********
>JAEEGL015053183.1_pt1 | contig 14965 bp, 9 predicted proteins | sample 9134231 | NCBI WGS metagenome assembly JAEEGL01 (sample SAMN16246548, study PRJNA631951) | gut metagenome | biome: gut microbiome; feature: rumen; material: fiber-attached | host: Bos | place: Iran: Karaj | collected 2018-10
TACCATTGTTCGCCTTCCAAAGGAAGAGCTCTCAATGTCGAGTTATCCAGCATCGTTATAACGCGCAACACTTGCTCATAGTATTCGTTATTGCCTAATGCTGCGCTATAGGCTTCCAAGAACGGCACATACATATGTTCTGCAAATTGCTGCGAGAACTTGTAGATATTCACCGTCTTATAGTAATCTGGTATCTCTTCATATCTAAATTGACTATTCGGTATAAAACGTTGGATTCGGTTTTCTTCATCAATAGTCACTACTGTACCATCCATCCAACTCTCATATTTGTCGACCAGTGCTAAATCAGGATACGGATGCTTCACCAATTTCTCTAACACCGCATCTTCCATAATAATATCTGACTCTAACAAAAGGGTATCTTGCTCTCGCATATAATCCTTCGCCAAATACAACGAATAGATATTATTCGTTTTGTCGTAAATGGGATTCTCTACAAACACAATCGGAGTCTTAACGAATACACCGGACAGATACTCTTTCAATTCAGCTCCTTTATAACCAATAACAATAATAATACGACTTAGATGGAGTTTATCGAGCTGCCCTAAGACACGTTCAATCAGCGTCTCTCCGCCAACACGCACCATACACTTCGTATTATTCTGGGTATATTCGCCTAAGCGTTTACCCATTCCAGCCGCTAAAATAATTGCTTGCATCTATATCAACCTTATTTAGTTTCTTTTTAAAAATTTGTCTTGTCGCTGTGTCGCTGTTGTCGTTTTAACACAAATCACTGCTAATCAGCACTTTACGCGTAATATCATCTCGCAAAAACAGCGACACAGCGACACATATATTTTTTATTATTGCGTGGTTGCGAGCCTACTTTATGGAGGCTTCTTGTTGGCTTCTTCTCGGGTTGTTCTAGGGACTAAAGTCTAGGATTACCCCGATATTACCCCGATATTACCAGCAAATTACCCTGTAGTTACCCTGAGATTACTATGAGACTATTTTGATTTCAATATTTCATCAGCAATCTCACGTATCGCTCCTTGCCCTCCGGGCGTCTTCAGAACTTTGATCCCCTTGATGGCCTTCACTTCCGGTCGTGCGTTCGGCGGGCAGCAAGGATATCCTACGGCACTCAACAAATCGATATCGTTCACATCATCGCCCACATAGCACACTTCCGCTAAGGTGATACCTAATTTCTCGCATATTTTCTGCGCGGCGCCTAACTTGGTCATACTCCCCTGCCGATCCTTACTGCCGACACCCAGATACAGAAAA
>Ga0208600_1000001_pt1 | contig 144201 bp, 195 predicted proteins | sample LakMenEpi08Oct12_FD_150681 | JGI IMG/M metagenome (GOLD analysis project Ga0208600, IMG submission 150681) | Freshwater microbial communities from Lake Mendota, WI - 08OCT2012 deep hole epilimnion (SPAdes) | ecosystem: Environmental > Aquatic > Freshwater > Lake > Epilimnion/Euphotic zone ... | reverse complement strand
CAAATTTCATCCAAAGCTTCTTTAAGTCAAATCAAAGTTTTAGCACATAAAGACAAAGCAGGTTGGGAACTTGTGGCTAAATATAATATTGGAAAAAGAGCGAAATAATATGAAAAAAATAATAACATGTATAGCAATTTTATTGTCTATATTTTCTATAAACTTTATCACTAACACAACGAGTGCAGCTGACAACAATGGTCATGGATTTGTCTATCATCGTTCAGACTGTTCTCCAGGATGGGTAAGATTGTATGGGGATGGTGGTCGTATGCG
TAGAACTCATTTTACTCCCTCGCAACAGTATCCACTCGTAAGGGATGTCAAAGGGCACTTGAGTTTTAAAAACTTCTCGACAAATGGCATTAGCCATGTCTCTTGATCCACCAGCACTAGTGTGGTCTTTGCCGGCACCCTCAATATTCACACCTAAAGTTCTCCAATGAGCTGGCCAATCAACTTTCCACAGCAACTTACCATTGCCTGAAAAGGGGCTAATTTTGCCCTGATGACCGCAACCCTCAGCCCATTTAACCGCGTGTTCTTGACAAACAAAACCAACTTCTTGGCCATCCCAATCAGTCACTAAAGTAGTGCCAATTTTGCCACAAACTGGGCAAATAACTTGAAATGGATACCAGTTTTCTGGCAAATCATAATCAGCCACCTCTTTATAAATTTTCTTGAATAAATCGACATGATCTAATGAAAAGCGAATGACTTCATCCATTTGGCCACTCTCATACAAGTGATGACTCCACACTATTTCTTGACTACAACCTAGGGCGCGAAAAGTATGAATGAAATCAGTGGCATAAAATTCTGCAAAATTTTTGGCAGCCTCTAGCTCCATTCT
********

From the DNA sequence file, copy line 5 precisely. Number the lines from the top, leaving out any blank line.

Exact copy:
TAGAACTCATTTTACTCCCTCGCAACAGTATCCACTCGTAAGGGATGTCAAAGGGCACTTGAGTTTTAAAAACTTCTCGACAAATGGCATTAGCCATGTCTCTTGATCCACCAGCACTAGTGTGGTCTTTGCCGGCACCCTCAATATTCACACCTAAAGTTCTCCAATGAGCTGGCCAATCAACTTTCCACAGCAACTTACCATTGCCTGAAAAGGGGCTAATTTTGCCCTGATGACCGCAACCCTCAGCCCATTTAACCGCGTGTTCTTGACAAACAAAACCAACTTCTTGGCCATCCCAATCAGTCACTAAAGTAGTGCCAATTTTGCCACAAACTGGGCAAATAACTTGAAATGGATACCAGTTTTCTGGCAAATCATAATCAGCCACCTCTTTATAAATTTTCTTGAATAAATCGACATGATCTAATGAAAAGCGAATGACTTCATCCATTTGGCCACTCTCATACAAGTGATGACTCCACACTATTTCTTGACTACAACCTAGGGCGCGAAAAGTATGAATGAAATCAGTGGCATAAAATTCTGCAAAATTTTTGGCAGCCTCTAGCTCCATTCT